Berwick Film & Media Arts Festival

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The Little Girl Who Sold the Sun

In-Person screening

Maltings Henry Travers
22 September 2019, 18:00 – 18:45

The Little Girl Who Sold the Sun follows Sili, a girl traversing Dakar’s many obstacles with her crutches. After starting to work as a newspaper vendor, she quickly runs afoul of territorial boys who see her as a competitor. Djibril Diop Mambéty’s final film is handled with gentle lightness and grace, providing incontrovertible evidence of his place not only as a master of African cinema, but as a pivotal figure in the history of cinema. — Herb Shellenberger

Date: 2022-09-28 10:12:34
ID: 2753
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The Little Girl Who Sold the Sun

The Little Girl Who Sold the Sun follows Sili, a girl traversing Dakar’s many obstacles with her crutches. After starting to work as a newspaper vendor, she quickly runs afoul of territorial boys who see her as a competitor. Djibril Diop Mambéty’s final film is handled with gentle lightness and grace, providing incontrovertible evidence of his place not only as a master of African cinema, but as a pivotal figure in the history of cinema. —Herb Shellenberger

“Cinema was born in Africa, because the image itself was born in Africa. The instruments, yes, are European, but the creative necessity and rationale exist in our oral tradition. As I always tell the children, in order to make a film, you must only close your eyes and see the images. Open your eyes, and the film is there. I want these children to understand that Africa is a land of images, not only because images of African masks revolutionized art throughout the world but as a result, simply and paradoxically, of oral tradition. Oral tradition is a tradition of images. What is said is stronger than what is written; the word addresses itself to the imagination, not the ear. Imagination creates the image and the image creates cinema, so we are in direct lineage as cinema’s parents.” —Djibril Diop Mambéty in conversation with Nwachucwu Frank Ukadike, “Transition 78” n. 2, 1999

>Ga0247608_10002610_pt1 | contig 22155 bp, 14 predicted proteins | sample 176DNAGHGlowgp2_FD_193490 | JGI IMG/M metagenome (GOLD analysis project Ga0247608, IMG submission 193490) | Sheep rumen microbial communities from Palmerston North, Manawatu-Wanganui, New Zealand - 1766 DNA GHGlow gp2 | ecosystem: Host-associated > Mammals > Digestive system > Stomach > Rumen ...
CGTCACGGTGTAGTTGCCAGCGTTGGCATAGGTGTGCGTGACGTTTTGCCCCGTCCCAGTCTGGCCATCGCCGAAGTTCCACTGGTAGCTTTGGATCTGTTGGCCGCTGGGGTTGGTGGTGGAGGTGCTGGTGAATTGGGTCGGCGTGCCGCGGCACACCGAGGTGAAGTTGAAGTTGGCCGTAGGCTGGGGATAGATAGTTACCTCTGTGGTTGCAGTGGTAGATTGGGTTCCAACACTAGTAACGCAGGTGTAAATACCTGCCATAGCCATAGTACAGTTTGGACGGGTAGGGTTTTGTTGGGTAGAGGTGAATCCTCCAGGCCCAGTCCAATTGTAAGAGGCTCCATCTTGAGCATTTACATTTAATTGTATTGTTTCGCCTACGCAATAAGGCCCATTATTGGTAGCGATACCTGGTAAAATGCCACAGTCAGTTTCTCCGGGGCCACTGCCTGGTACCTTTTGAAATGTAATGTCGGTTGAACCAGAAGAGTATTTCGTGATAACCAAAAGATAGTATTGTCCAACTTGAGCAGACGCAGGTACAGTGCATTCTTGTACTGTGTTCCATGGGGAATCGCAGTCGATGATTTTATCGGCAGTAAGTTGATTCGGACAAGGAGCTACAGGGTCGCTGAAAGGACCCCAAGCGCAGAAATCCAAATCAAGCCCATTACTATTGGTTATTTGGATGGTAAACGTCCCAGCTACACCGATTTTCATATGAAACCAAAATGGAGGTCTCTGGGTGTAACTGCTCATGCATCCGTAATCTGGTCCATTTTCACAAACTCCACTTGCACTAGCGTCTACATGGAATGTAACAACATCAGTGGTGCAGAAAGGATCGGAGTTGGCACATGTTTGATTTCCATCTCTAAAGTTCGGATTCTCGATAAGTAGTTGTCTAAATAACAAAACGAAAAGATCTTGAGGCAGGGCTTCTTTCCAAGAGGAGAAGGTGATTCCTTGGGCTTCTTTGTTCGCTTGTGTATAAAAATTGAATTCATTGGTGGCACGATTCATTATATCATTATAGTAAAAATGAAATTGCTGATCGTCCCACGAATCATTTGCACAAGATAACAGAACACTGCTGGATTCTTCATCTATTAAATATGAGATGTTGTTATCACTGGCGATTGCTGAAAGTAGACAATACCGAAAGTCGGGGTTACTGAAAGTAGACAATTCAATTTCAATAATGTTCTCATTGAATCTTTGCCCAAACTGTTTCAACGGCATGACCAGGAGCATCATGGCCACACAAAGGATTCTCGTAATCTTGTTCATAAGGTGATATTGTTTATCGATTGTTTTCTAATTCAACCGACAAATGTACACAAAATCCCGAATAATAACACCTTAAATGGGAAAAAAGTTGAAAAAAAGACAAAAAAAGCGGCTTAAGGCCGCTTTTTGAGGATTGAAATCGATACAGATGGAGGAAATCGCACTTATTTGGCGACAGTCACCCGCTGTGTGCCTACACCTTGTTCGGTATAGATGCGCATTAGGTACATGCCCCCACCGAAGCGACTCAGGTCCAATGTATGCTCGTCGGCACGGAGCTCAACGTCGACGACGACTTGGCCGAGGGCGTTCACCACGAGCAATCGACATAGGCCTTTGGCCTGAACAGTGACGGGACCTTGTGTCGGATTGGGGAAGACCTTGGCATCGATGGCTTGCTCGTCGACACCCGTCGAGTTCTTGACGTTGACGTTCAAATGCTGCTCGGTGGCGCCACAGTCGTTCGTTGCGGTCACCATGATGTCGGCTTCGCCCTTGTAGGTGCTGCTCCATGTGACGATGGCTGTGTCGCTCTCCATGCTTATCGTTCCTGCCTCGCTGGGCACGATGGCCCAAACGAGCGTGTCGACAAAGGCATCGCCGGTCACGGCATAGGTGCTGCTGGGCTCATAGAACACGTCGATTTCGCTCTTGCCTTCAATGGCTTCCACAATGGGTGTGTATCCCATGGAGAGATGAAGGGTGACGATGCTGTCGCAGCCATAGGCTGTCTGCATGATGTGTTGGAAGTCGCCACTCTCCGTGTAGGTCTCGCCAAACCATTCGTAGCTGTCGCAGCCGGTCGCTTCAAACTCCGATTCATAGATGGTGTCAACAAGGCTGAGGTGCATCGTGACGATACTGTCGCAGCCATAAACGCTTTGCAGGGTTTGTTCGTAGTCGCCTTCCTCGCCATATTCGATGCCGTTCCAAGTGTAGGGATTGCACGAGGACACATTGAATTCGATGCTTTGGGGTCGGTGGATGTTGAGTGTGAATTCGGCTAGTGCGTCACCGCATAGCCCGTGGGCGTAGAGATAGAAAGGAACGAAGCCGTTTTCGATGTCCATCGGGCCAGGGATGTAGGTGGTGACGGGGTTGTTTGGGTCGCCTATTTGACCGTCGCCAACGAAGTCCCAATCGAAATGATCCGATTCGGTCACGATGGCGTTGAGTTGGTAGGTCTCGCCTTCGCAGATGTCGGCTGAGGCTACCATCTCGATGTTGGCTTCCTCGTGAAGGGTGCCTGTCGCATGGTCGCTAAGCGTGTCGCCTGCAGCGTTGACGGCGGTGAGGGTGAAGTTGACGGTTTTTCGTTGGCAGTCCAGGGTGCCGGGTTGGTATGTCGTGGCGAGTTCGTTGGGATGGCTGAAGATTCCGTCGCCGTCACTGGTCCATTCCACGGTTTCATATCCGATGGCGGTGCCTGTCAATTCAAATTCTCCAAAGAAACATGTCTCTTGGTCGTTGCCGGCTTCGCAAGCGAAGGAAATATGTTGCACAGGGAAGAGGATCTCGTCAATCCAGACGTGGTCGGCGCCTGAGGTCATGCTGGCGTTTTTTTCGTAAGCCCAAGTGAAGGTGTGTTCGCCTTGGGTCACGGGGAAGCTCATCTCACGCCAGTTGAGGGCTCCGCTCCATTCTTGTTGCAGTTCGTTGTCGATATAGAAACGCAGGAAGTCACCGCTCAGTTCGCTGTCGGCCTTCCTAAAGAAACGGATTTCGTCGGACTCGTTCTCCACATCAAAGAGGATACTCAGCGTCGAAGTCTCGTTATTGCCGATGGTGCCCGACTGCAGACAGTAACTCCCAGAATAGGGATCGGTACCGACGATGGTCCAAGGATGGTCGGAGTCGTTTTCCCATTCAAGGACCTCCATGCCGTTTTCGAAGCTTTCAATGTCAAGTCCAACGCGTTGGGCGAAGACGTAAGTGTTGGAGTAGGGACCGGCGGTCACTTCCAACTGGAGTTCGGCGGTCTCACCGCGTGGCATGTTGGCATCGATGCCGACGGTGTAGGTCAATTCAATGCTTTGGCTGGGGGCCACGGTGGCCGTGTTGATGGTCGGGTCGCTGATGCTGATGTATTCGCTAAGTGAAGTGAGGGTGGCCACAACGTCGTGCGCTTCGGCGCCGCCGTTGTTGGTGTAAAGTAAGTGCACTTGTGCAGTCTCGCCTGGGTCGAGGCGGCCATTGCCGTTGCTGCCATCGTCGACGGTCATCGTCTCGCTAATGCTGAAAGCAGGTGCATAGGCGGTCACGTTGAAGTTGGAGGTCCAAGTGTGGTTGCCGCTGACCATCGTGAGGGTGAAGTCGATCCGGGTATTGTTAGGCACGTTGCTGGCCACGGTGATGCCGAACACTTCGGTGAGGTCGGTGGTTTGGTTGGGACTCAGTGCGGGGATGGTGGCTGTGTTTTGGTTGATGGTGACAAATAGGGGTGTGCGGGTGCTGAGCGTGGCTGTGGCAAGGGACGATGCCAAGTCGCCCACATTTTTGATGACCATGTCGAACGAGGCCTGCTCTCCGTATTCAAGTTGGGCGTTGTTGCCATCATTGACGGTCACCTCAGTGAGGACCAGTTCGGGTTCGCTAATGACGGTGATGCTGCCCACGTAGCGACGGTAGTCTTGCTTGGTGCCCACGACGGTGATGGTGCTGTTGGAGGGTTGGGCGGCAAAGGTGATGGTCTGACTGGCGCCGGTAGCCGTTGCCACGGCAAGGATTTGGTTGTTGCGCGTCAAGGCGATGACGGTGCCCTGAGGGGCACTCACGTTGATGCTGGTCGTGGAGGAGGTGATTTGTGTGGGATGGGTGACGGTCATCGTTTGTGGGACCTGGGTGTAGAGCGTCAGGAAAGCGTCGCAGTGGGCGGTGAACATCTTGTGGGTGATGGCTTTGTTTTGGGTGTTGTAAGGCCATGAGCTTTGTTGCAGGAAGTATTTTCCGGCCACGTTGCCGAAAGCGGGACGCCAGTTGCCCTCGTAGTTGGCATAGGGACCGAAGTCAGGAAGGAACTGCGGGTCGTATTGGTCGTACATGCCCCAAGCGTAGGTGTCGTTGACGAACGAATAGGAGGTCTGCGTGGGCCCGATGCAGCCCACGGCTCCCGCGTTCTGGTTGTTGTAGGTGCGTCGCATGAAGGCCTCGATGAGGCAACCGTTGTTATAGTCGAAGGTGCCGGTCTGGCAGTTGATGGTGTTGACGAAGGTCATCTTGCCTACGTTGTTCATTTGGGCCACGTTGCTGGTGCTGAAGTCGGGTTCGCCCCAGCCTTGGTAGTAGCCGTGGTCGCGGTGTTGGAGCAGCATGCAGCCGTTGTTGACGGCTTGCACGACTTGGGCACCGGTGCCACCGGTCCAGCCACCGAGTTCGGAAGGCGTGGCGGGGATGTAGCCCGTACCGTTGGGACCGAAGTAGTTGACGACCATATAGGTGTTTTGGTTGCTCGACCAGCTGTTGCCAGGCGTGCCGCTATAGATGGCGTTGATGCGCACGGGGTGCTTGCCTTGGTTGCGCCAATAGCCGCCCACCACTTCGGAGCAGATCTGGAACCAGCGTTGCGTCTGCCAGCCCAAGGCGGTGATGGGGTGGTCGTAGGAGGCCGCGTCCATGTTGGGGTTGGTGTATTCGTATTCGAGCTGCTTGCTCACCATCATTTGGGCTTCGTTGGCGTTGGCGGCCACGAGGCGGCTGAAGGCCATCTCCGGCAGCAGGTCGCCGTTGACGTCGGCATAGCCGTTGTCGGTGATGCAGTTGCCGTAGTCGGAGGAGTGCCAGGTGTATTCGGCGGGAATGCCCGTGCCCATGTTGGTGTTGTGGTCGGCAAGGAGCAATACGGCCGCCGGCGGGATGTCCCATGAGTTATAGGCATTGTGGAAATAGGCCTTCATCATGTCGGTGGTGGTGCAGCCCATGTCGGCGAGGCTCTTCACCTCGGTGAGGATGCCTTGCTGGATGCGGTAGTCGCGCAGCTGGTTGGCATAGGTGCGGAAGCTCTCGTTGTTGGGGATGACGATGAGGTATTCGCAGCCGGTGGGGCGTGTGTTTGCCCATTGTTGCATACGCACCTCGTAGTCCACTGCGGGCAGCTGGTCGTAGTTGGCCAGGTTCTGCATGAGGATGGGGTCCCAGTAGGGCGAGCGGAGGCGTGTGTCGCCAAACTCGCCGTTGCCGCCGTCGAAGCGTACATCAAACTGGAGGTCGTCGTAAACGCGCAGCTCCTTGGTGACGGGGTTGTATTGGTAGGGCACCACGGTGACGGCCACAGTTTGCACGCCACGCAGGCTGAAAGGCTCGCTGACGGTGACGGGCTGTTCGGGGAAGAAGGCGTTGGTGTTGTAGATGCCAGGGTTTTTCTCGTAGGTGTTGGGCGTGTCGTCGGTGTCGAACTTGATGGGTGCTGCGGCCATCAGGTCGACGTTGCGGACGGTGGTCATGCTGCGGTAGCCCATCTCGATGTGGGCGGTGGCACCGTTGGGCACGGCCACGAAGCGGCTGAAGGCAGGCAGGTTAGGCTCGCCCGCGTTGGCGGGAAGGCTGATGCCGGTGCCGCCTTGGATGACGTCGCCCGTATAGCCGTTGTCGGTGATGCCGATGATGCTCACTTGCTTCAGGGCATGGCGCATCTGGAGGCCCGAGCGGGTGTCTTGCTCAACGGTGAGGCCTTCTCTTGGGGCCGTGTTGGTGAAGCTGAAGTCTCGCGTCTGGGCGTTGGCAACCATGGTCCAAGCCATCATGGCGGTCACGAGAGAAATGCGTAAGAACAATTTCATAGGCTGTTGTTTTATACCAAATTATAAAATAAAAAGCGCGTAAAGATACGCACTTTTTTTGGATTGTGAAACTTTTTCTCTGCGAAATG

With the support of the Institut Français

Director

Djibril Diop Mambéty

UK Premiere

Production Country

Senegal

Production Year

1999

Duration

45 mins

Print Contact

Agathe Morisse